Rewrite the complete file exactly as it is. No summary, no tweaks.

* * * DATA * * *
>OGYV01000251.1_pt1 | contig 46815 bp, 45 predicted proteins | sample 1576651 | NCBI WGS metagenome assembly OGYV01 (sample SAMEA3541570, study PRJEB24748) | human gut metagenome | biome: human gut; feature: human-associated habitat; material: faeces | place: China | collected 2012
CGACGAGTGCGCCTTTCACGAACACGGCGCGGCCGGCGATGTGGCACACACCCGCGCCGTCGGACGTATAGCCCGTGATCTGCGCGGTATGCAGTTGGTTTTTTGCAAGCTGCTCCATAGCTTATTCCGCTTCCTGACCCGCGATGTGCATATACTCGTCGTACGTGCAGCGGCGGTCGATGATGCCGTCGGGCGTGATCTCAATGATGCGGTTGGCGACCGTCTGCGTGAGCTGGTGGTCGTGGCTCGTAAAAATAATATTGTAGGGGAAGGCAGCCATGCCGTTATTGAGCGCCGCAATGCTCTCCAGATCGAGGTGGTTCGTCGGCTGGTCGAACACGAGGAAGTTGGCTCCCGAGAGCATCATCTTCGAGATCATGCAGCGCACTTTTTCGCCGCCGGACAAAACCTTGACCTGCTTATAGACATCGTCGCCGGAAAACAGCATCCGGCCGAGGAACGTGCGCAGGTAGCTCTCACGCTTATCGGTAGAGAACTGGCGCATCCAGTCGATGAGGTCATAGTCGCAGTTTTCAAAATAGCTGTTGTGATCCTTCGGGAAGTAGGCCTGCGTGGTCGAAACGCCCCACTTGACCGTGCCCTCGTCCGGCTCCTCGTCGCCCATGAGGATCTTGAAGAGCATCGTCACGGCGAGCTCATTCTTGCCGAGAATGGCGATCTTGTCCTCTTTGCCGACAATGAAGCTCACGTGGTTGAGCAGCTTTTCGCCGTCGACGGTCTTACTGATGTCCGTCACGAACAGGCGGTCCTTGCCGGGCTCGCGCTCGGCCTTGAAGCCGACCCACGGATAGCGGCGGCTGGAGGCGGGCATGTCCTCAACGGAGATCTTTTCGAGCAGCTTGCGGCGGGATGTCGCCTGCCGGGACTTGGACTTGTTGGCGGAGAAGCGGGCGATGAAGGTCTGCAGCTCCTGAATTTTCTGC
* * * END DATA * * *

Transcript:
>OGYV01000251.1_pt1 | contig 46815 bp, 45 predicted proteins | sample 1576651 | NCBI WGS metagenome assembly OGYV01 (sample SAMEA3541570, study PRJEB24748) | human gut metagenome | biome: human gut; feature: human-associated habitat; material: faeces | place: China | collected 2012
CGACGAGTGCGCCTTTCACGAACACGGCGCGGCCGGCGATGTGGCACACACCCGCGCCGTCGGACGTATAGCCCGTGATCTGCGCGGTATGCAGTTGGTTTTTTGCAAGCTGCTCCATAGCTTATTCCGCTTCCTGACCCGCGATGTGCATATACTCGTCGTACGTGCAGCGGCGGTCGATGATGCCGTCGGGCGTGATCTCAATGATGCGGTTGGCGACCGTCTGCGTGAGCTGGTGGTCGTGGCTCGTAAAAATAATATTGTAGGGGAAGGCAGCCATGCCGTTATTGAGCGCCGCAATGCTCTCCAGATCGAGGTGGTTCGTCGGCTGGTCGAACACGAGGAAGTTGGCTCCCGAGAGCATCATCTTCGAGATCATGCAGCGCACTTTTTCGCCGCCGGACAAAACCTTGACCTGCTTATAGACATCGTCGCCGGAAAACAGCATCCGGCCGAGGAACGTGCGCAGGTAGCTCTCACGCTTATCGGTAGAGAACTGGCGCATCCAGTCGATGAGGTCATAGTCGCAGTTTTCAAAATAGCTGTTGTGATCCTTCGGGAAGTAGGCCTGCGTGGTCGAAACGCCCCACTTGACCGTGCCCTCGTCCGGCTCCTCGTCGCCCATGAGGATCTTGAAGAGCATCGTCACGGCGAGCTCATTCTTGCCGAGAATGGCGATCTTGTCCTCTTTGCCGACAATGAAGCTCACGTGGTTGAGCAGCTTTTCGCCGTCGACGGTCTTACTGATGTCCGTCACGAACAGGCGGTCCTTGCCGGGCTCGCGCTCGGCCTTGAAGCCGACCCACGGATAGCGGCGGCTGGAGGCGGGCATGTCCTCAACGGAGATCTTTTCGAGCAGCTTGCGGCGGGATGTCGCCTGCCGGGACTTGGACTTGTTGGCGGAGAAGCGGGCGATGAAGGTCTGCAGCTCCTGAATTTTCTGC